Soarin' Sam is a mottled brown Australian sheep dog with a blue fleck in one of his eyes and a graying muzzle.
"Most people think he's old and blind, until I break out the Frisbee," said Sam's owner, Gary Suzuki.
Suzuki, a 31-year-old Covina resident, and his dog Sam took the 1994 Canine Frisbee World Champion title for the second year in a row, vying against 13 of the top canine Frisbee competitors from around the country.
"Sam is a great leaper; he has a gift," said Jeff Perry, chief judge for the championship. "But there is also a lot of strategy involved."
Judging in the competition was based on a host of skills similar to those prized in figure-skating: showmanship, leaping agility, degree of difficulty and execution. In addition to catching Frisbees, the dogs also perform a variety of tricks--from flipping in midair to landing in their owners' arms.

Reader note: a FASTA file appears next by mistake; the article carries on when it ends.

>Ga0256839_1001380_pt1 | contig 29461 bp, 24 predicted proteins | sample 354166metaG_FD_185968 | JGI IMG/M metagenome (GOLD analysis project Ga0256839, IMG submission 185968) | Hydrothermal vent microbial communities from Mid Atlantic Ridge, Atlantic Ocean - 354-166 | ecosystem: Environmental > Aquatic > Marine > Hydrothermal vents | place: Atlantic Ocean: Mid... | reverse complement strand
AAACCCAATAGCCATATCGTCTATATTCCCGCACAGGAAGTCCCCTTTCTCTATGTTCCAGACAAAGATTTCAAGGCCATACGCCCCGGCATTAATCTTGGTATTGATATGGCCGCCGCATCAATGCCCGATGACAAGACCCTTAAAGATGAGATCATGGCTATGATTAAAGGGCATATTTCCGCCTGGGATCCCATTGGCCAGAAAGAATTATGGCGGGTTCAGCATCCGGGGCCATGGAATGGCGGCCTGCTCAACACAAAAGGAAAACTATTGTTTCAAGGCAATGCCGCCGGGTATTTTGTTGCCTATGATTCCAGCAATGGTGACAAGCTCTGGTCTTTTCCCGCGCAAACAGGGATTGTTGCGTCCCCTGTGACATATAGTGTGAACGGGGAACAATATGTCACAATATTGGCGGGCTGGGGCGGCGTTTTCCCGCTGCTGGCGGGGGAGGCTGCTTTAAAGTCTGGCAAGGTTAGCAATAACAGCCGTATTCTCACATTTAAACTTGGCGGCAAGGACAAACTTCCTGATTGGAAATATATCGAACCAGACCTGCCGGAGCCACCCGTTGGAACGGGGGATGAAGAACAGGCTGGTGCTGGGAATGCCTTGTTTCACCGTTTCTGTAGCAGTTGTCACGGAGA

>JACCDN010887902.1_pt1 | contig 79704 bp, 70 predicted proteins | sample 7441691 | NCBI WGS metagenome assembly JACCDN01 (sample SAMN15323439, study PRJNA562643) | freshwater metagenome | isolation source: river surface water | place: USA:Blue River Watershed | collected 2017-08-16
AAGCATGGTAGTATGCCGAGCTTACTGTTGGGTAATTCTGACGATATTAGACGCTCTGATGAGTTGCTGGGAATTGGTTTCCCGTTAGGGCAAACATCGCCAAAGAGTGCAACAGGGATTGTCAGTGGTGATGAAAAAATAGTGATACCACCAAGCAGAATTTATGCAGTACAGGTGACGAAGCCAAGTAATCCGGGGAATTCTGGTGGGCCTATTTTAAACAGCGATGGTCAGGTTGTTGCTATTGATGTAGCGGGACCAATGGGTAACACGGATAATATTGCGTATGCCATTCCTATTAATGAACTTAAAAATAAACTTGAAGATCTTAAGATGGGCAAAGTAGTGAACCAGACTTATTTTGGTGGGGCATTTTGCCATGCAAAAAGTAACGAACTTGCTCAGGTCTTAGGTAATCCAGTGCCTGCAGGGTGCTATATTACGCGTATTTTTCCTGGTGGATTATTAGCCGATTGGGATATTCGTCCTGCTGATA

The competition culminated in a two-minute choreographed routine to music with five disks being thrown in rapid succession and a series of leaps and flips by the owners and their dogs.
Suzuki found his 7-year-old championship pet through an ad for free puppies. He spent four years training Sam with a manual provided by the Friskies pet food company before winning the world title. He said one of the best things about the sport is that it doesn't matter if the dogs are mutts or pedigrees.
"Sam is a natural," Suzuki said. "He always showed an interest in retrieving and he's very consistent--he has to get every throw."
Canine Frisbee Championships were started 20 years ago by Alex Stine and his legendary dog Ashley Whippet, who won the first three competitions in 1975-1977.
The sport is gaining momentum and each year the competitions attract more people, said Perry, who predicts it will soon catch on internationally.
Suzuki received the top prize of a $1,000 savings bond. When not competing in Frisbee competitions, he and Sam perform exhibitions for charity events and NFL games across the country.